What’s at stake?

David: Like the X-Factor section, this part of our preview feels increasingly outmoded. How often are the stakes truly high? Not often. We have fighters in danger of losing their entire division, fighters who get title shots because they talk like Proud Boys, and matchmaking that is held together by steroids and chewing gum.

Phil: The winner really should fight for the belt. Is that likely to happen, though? Dillashaw and Cejudo likely want their slightly pointless runback at 135, and that’s the biggest non-Cruz fight to make in the division. There’s a not insignificant chance that even the winner of this one will have to fight again. The entire strategic purpose of this fight doesn’t seem like it’s to crown another contender, but more that it’s to eliminate one of these two.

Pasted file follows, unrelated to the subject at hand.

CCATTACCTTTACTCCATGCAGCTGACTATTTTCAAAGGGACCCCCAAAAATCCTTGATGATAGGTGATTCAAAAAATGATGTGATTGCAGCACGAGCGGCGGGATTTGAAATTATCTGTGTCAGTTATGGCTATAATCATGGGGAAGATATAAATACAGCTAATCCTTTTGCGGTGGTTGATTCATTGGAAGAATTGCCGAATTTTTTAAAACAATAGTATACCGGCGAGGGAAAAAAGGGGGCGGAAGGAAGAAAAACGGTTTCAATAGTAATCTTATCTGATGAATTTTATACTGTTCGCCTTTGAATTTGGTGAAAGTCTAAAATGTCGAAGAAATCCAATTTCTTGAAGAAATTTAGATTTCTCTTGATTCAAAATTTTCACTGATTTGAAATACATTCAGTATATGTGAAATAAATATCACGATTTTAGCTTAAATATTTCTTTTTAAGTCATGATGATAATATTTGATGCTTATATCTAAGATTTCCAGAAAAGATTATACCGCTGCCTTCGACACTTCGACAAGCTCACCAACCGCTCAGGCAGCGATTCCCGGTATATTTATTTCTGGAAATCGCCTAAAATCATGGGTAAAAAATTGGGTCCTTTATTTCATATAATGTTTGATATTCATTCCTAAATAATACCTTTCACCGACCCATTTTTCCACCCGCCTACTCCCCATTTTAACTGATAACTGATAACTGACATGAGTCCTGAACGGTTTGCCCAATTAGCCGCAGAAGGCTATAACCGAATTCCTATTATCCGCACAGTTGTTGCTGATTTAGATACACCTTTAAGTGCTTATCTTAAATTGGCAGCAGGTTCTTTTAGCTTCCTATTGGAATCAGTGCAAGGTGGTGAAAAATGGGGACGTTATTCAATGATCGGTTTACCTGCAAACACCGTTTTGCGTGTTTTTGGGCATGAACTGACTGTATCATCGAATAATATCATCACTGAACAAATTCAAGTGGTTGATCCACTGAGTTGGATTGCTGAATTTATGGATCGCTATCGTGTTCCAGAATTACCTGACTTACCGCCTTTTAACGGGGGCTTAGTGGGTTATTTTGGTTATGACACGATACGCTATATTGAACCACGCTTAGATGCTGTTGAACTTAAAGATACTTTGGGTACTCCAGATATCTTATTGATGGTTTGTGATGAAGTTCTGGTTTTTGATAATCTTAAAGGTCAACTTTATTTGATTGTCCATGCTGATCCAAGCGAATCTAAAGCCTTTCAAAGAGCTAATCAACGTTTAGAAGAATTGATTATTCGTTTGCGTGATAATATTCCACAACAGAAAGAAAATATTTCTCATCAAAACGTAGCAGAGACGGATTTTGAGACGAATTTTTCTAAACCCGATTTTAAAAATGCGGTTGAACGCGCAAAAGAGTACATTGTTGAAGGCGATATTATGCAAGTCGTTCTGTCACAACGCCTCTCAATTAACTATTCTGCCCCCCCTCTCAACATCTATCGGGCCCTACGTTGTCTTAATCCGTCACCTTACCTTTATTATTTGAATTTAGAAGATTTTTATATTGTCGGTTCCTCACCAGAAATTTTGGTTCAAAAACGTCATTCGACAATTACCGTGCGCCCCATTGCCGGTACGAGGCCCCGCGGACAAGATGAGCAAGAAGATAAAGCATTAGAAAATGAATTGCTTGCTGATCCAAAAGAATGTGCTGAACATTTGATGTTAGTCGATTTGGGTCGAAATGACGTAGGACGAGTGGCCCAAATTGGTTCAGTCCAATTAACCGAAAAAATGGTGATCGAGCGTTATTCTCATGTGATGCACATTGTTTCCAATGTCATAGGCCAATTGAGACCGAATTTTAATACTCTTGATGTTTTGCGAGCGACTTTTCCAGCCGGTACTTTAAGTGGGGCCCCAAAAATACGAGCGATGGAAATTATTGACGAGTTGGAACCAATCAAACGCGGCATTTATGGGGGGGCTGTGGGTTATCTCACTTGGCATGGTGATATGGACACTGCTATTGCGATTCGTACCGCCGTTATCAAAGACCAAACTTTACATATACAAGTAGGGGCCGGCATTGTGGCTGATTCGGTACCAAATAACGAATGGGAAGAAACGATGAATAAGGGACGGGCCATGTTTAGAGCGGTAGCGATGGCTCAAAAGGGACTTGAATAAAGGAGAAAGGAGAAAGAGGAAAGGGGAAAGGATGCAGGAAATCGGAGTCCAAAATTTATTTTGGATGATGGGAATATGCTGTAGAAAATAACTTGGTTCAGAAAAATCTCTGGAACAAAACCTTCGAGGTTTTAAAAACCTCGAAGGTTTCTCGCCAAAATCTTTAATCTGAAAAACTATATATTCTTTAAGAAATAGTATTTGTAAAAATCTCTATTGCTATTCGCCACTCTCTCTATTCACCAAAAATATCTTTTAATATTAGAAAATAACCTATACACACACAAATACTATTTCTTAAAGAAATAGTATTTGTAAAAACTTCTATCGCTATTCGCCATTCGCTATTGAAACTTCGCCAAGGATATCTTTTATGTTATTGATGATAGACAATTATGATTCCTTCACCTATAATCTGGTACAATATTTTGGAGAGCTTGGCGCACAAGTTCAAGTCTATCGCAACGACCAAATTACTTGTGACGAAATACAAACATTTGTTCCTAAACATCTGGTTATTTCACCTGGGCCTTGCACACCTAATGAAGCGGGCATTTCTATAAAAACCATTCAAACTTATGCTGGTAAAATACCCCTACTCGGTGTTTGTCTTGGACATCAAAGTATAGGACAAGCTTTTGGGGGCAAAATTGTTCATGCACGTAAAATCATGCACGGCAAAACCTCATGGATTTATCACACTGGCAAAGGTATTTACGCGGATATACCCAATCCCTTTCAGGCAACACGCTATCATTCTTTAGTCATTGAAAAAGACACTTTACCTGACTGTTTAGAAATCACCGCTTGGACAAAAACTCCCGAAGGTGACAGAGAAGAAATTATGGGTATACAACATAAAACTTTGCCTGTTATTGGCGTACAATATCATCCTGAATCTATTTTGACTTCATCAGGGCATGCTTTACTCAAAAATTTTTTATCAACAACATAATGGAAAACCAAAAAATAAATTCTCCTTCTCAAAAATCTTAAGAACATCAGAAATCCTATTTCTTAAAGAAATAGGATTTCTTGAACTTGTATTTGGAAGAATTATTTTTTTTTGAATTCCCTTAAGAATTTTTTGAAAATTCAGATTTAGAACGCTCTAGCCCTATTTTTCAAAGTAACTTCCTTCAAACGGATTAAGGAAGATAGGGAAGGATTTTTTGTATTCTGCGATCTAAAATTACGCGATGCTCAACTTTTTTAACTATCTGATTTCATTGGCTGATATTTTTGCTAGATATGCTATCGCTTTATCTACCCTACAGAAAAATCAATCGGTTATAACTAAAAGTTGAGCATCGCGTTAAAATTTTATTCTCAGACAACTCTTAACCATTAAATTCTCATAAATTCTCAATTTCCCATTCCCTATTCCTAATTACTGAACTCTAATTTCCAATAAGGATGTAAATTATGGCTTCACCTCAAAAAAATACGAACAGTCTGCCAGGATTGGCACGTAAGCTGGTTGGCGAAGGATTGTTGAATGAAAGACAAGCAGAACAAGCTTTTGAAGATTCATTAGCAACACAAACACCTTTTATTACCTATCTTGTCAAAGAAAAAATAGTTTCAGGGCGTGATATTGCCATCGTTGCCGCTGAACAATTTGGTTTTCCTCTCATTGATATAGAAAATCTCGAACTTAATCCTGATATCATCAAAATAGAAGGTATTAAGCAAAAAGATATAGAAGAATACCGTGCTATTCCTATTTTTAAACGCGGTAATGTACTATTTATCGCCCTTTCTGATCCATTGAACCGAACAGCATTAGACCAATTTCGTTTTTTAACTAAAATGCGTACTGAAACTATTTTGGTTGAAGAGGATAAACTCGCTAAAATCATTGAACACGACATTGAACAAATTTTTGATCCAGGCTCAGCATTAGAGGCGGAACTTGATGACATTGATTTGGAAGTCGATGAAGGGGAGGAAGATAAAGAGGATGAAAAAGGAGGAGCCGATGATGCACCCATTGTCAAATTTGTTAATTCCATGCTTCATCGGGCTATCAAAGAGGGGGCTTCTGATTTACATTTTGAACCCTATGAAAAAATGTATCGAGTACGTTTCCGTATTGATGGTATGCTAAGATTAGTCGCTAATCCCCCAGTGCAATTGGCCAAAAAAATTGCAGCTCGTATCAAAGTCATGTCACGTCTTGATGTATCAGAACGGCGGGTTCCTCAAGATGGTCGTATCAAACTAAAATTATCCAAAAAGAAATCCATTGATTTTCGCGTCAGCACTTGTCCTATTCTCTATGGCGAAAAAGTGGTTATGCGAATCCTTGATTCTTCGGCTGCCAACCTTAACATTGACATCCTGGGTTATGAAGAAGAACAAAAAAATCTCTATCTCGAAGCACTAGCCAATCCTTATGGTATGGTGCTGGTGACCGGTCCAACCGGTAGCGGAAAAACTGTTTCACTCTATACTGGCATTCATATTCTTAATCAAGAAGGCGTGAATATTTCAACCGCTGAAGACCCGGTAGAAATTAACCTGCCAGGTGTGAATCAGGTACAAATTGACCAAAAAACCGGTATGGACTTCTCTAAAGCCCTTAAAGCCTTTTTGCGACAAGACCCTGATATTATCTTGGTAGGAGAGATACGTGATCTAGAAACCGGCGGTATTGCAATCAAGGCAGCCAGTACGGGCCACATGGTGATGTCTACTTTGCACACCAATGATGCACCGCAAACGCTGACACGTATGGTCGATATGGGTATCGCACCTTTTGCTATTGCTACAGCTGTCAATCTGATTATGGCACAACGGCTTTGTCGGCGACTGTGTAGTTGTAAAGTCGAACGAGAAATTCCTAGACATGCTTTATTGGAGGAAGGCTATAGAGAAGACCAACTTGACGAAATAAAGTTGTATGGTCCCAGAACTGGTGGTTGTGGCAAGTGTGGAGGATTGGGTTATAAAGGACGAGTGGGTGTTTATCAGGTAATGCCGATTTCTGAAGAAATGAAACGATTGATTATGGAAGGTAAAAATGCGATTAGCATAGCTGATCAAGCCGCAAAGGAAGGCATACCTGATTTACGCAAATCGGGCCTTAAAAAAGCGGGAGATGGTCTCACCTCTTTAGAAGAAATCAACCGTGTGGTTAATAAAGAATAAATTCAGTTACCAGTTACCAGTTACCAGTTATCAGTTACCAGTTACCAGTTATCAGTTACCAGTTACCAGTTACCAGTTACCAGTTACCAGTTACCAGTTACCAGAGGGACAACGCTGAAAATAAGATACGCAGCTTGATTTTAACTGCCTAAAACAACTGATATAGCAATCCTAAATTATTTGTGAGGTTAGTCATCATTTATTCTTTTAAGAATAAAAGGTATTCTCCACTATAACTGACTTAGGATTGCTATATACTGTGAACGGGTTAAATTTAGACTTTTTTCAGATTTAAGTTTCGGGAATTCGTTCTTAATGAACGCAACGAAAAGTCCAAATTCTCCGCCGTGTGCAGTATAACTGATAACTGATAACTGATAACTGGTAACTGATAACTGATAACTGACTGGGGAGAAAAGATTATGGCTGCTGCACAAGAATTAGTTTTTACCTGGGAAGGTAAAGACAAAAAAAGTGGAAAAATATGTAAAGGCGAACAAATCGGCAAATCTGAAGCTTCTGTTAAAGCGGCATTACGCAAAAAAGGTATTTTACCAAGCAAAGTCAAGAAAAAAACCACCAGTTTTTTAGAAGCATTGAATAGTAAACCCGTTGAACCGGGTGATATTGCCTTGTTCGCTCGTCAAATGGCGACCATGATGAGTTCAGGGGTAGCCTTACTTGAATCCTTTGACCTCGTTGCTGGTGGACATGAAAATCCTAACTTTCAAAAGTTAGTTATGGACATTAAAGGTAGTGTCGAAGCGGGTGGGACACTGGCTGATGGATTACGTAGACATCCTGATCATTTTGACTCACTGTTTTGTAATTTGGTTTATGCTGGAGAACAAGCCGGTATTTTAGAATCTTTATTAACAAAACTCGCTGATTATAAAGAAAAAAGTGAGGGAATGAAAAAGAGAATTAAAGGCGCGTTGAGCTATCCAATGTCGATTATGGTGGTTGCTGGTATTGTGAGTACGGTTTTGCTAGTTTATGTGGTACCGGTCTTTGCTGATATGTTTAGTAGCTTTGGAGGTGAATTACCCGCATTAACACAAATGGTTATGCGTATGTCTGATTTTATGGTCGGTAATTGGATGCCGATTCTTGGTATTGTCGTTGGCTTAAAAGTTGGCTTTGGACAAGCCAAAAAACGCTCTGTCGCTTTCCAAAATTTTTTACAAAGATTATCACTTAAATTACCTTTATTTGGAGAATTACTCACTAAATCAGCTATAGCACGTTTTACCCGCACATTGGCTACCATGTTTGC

Where do they want it?

Phil: Moraes is a rare duck, in that he is someone who makes his bread as a defensive, mobile kicker. Mobility and kicking do not generally go entirely hand in hand, as it’s necessary to plant in order to throw your shin at someone. Kicks also require range, however, which has resulted in fighters like Donald Cerrone and Anthony Pettis questing for their favoured slice of distance with varying levels of success. In order to not get countered, kicks are often thrown at the end of combinations, when an opponent is turned, staggered, backing up or otherwise on the retreat. To sum up: typically weapons of offense or neutral space, but Moraes is particularly tricky because he is an adept counter kicker. He will cut his opponents kicks with his own, counter punches with kicks (including the big step-in kick to the back leg), and even intercept takedowns as he did against Sterling. His tendency to throw kicks “second” means that he doesn’t compromise mobility as much as a Pettis or a Cerrone, and so he keeps up steady lateral movement and is notably hard to line up for takedowns. His boxing isn’t quite up there with his kicks, but he has a powerful left hook and throws in combination.